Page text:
The same can be said of Miguel Cairo.

      I’m not dissing the guy. I like him. All I say to Cashman is: LOOK for someone else first.

    14. DonnieDosTresBaseball
      December 18th, 2006 | 8:22 pm

      *All I say to Cashman is: LOOK for someone else first.”

      Cashman is always looking to go cheap. He will not look for someone else first if that someone else costs more. I like Cairo, I really do, but Brian is content with failure while Theo will stop at nothing to get what he wants and never stops trying to improve his ballclub.

    15. Nick from Washington Heights
      December 18th, 2006 | 8:34 pm

      and yet, somehow, the Yanks keep on winning the AL East and the Sox keep on finishing second…or third.

    16. JohnnyC
      December 18th, 2006 | 8:38 pm

      “Theo will stop at nothing to get what he wants and never stops trying to improve his ballclub.” Oh, he stops, believe me. He stopped at Bobby Abreu last July if you’ll recall. The Red Sox are, right now, “creatively” editing their own never-ending search to improve by fiddling with Drew’s deal. The real stopper is the $148 million luxury tax plateau. That’s where Theo the Stopper…er…stops.

    17. DonnieDosTresBaseball
      December 18th, 2006 | 11:14 pm

      My point about Theo stopping had nothing to do with money. It was that he is always looking for something better, whether it be at a bargain price or a high price, while Cashman settles for the Nick Greens and Enrique Wilsons of the world.

      Yes, he stopped at Abreu because he knew he could get more for his trumped up prospects. They are fiddling with Drew’s deal not to get rid of him but so they can lower his salary, giving them even more money to sign players. They don’t have a closer now, but come the trade deadline, they will part with Dustin Pedroia or Wily Mo Pena to get the new and improved Brad Lidge, maybe Otsuka.

    18. DonnieDosTresBaseball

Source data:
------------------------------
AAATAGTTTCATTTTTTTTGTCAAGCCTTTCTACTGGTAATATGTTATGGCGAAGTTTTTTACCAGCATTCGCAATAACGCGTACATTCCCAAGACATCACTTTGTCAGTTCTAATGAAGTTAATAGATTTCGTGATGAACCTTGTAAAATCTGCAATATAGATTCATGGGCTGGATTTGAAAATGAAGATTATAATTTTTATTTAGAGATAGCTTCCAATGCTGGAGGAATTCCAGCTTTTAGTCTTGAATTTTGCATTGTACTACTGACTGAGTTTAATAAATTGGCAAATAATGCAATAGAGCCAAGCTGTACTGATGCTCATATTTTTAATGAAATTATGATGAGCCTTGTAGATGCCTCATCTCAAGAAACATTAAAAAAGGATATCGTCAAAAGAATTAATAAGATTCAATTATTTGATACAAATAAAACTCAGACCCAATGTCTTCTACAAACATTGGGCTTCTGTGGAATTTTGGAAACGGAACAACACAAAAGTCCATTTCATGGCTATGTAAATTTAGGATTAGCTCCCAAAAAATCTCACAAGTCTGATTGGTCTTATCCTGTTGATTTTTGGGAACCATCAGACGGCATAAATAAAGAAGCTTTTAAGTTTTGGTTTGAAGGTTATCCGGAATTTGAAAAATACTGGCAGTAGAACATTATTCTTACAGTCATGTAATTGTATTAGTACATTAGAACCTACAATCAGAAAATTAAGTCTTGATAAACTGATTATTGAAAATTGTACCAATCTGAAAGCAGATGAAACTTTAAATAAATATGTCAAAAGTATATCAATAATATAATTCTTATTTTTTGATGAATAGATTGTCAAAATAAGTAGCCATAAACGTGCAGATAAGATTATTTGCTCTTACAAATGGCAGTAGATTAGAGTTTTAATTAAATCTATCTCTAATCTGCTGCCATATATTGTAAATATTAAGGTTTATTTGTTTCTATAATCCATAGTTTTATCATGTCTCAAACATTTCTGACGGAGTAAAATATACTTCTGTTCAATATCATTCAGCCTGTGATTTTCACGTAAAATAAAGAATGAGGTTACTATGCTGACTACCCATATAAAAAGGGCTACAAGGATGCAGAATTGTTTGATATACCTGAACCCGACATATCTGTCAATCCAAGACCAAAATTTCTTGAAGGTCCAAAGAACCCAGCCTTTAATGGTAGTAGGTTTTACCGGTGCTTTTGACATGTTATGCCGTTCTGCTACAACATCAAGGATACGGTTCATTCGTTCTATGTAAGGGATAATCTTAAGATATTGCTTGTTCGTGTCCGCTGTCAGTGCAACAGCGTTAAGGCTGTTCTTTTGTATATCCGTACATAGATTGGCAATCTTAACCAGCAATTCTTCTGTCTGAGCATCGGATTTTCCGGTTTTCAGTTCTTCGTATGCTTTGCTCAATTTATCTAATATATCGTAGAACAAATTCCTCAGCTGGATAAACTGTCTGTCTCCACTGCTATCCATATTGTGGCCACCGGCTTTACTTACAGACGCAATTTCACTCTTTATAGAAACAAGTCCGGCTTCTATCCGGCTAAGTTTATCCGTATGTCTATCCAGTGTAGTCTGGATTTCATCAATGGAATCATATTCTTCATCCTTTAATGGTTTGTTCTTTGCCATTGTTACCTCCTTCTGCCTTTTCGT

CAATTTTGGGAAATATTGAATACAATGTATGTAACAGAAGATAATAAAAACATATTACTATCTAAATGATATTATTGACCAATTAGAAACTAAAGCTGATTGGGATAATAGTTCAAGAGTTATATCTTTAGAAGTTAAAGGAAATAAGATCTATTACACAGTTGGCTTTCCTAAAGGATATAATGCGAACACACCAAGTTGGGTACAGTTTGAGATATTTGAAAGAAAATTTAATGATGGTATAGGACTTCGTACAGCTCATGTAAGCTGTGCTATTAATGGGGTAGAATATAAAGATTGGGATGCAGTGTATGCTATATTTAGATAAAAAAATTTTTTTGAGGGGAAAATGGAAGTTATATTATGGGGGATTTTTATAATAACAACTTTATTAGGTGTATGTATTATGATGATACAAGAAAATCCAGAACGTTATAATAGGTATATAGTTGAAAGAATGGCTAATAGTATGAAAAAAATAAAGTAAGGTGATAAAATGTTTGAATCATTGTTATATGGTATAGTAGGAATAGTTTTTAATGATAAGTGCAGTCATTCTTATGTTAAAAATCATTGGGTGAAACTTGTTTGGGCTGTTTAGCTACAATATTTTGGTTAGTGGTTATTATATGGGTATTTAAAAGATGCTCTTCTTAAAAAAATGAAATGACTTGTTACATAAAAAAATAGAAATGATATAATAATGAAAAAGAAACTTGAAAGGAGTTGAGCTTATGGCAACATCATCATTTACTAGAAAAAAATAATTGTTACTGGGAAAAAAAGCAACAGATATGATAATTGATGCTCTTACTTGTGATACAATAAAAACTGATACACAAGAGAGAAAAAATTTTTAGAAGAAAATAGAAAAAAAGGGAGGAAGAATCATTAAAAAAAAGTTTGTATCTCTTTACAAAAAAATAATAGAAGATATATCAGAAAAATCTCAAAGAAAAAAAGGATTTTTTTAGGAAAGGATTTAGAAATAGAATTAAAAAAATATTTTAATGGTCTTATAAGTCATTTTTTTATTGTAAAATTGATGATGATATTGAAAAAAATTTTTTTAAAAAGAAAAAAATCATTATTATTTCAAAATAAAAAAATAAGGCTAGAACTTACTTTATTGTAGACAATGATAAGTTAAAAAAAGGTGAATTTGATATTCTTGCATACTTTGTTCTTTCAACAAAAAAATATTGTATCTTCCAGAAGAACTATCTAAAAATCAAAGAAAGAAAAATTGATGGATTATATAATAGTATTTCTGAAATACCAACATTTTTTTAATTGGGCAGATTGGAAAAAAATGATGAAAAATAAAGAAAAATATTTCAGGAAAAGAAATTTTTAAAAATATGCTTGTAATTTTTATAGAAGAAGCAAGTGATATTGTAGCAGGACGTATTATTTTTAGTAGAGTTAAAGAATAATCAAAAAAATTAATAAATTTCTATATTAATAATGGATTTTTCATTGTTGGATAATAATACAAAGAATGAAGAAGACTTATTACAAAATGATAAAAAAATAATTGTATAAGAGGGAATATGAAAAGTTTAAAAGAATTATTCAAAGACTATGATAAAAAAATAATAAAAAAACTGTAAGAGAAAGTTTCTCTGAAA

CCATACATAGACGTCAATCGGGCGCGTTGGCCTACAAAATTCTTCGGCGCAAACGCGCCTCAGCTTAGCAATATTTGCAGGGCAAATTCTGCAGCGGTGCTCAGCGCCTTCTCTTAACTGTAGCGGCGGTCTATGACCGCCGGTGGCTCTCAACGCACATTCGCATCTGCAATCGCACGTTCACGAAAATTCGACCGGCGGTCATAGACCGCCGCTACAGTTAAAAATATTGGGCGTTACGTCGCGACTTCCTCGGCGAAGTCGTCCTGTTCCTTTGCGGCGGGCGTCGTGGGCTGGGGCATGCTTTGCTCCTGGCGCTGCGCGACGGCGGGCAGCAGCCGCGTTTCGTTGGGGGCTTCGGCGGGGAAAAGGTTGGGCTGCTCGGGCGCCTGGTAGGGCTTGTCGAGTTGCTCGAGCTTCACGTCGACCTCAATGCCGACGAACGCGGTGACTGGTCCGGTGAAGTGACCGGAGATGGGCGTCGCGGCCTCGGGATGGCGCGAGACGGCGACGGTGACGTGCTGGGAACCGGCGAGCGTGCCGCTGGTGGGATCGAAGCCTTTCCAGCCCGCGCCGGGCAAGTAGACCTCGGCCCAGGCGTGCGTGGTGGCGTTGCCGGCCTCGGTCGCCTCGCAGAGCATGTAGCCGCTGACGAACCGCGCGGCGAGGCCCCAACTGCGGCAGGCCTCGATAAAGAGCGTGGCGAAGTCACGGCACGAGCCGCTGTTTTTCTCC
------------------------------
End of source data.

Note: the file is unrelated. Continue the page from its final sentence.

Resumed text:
December 18th, 2006 | 11:23 pm

      Nick ——- Not the Yankees being failures, because we are not. Brian is content with failure meaning Cashman is content with having *failures like Cairo on the team while Theo would say that Cairo doesnt help his team in any way, so he goes out and gets Dave Roberts for a guaranteed stolen base whenever you need one. You remember how that turned out.

    19. Nick from Washington Heights
      December 18th, 2006 | 11:37 pm

      I think both are strong GMs, but it’s New England mythology that Theo had the foresight to anticipate a late-inning steal that would change the course of history. If not for one lousy inning, we wouldn’t have to listen to tales about the genius of Boy Wonder.

      By the way, Theo was content with starting Alex Gonzalez last year who has a career OBP of .300. Sometimes even very smart people do less than their best.

    20. Exit9
      December 19th, 2006 | 12:07 am

      Last year they’d just brought in Beckett and Theo was cocky enough with his coco – powered OF and his stacked rotation to deal Arroyo to the Reds for a stick – ended up laming out at the deadine and folding like a cheap suit finishing in third behind the mediocre Jays. I’d call that a spectacular failure by AL East standards.

    21. DonnieDosTresBaseball
      December 19th, 2006 | 1:34 am

      I dont know what you’re talking about Nick. Obviously, Theo did have the foresight, as I did. I remember in ’04 hoping that the Yankees would trade for Roberts for the exact same reason. I wanted a guy who could give us a sure stolen base at the most opportune of times.

      He got Alex Gonzalez solely for defense because they had enough offense. It’s not like the middle of their lineup is going to fold like a bad hand like ours does. Also, he figured he’d get offensive production out of him too. Who can blame him. Though not by much, he improved upon his AVG/OBP/SLG/OPS for his career by about 1 percent.